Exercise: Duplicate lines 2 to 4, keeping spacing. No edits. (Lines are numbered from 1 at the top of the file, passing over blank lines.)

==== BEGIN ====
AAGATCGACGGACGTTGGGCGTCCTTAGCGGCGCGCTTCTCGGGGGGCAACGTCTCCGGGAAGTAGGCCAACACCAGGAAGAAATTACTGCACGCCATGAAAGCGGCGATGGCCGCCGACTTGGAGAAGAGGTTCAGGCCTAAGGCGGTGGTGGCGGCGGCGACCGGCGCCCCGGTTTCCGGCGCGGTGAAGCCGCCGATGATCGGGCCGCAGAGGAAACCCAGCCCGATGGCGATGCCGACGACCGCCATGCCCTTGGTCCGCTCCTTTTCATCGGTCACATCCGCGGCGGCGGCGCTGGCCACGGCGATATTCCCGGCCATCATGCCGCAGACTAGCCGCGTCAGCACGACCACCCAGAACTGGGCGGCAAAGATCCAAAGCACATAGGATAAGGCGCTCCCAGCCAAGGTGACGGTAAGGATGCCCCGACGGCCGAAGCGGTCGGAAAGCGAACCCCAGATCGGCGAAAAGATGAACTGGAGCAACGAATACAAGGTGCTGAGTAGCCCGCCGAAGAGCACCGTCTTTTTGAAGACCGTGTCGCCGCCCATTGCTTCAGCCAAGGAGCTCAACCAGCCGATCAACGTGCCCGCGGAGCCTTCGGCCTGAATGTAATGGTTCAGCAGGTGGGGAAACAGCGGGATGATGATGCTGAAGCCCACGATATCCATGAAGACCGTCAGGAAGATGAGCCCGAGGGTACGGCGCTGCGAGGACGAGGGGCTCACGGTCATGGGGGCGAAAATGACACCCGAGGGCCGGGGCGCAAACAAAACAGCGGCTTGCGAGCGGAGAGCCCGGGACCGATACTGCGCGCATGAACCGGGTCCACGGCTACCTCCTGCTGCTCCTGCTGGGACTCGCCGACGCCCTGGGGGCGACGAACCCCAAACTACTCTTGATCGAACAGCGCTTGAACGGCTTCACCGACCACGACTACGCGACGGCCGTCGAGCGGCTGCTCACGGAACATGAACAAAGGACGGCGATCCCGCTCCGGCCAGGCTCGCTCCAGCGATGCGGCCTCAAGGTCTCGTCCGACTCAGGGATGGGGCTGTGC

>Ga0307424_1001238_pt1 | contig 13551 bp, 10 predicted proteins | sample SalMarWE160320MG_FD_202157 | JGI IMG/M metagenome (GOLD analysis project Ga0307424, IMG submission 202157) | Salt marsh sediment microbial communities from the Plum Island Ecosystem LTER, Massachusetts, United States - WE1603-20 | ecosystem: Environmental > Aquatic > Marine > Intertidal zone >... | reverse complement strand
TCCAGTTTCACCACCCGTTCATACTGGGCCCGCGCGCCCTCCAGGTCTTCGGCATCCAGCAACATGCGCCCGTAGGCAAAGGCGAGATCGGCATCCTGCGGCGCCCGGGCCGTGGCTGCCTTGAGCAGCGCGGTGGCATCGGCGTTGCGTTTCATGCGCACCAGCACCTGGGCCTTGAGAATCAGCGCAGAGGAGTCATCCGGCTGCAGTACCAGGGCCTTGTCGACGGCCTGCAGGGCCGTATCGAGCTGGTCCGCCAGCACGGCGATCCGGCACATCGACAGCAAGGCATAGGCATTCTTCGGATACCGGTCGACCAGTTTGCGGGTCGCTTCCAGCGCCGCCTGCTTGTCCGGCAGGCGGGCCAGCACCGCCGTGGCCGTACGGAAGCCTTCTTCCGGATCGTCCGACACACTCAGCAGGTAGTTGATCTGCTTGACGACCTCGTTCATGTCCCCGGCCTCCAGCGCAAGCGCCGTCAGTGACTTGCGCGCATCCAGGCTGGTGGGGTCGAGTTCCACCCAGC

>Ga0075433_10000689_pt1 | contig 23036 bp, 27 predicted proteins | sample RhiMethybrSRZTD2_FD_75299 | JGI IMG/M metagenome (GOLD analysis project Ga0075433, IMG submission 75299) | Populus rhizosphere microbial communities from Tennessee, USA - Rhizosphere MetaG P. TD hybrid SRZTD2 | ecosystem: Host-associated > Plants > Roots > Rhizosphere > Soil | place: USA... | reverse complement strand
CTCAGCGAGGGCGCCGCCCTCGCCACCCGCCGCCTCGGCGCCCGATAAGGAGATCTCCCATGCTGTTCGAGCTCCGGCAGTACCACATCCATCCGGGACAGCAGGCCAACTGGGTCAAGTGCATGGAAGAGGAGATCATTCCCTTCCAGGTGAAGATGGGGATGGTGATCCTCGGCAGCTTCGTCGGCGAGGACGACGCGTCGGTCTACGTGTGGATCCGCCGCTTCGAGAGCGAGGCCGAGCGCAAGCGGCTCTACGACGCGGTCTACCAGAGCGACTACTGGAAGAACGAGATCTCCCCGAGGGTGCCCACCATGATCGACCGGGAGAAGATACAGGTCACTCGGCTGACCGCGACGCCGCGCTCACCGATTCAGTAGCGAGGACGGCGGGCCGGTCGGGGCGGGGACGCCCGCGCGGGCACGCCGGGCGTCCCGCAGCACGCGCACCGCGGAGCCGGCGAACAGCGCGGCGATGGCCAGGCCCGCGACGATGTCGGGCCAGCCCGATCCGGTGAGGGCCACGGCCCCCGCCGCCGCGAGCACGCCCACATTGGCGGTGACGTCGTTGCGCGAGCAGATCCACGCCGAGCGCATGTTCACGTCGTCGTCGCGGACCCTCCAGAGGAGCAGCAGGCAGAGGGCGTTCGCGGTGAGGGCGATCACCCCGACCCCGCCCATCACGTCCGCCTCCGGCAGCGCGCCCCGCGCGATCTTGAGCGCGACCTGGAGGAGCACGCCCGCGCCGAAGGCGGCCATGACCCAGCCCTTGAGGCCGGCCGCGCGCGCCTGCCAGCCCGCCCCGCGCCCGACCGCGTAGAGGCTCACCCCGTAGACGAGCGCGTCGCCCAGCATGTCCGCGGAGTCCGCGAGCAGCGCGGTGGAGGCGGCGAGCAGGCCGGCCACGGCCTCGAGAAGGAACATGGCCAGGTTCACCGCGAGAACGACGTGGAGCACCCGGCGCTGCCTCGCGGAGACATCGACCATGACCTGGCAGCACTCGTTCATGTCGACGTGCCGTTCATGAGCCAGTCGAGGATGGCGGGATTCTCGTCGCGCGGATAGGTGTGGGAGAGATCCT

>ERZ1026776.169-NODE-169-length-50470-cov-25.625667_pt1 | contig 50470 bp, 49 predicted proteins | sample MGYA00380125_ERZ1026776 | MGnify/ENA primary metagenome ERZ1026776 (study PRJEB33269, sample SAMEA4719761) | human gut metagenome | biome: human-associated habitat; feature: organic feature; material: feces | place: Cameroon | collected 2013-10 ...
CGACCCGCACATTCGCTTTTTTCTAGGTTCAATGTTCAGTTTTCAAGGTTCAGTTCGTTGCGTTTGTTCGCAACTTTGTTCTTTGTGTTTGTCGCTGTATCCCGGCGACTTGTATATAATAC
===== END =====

>Ga0307424_1001238_pt1 | contig 13551 bp, 10 predicted proteins | sample SalMarWE160320MG_FD_202157 | JGI IMG/M metagenome (GOLD analysis project Ga0307424, IMG submission 202157) | Salt marsh sediment microbial communities from the Plum Island Ecosystem LTER, Massachusetts, United States - WE1603-20 | ecosystem: Environmental > Aquatic > Marine > Intertidal zone >... | reverse complement strand
TCCAGTTTCACCACCCGTTCATACTGGGCCCGCGCGCCCTCCAGGTCTTCGGCATCCAGCAACATGCGCCCGTAGGCAAAGGCGAGATCGGCATCCTGCGGCGCCCGGGCCGTGGCTGCCTTGAGCAGCGCGGTGGCATCGGCGTTGCGTTTCATGCGCACCAGCACCTGGGCCTTGAGAATCAGCGCAGAGGAGTCATCCGGCTGCAGTACCAGGGCCTTGTCGACGGCCTGCAGGGCCGTATCGAGCTGGTCCGCCAGCACGGCGATCCGGCACATCGACAGCAAGGCATAGGCATTCTTCGGATACCGGTCGACCAGTTTGCGGGTCGCTTCCAGCGCCGCCTGCTTGTCCGGCAGGCGGGCCAGCACCGCCGTGGCCGTACGGAAGCCTTCTTCCGGATCGTCCGACACACTCAGCAGGTAGTTGATCTGCTTGACGACCTCGTTCATGTCCCCGGCCTCCAGCGCAAGCGCCGTCAGTGACTTGCGCGCATCCAGGCTGGTGGGGTCGAGTTCCACCCAGC

>Ga0075433_10000689_pt1 | contig 23036 bp, 27 predicted proteins | sample RhiMethybrSRZTD2_FD_75299 | JGI IMG/M metagenome (GOLD analysis project Ga0075433, IMG submission 75299) | Populus rhizosphere microbial communities from Tennessee, USA - Rhizosphere MetaG P. TD hybrid SRZTD2 | ecosystem: Host-associated > Plants > Roots > Rhizosphere > Soil | place: USA... | reverse complement strand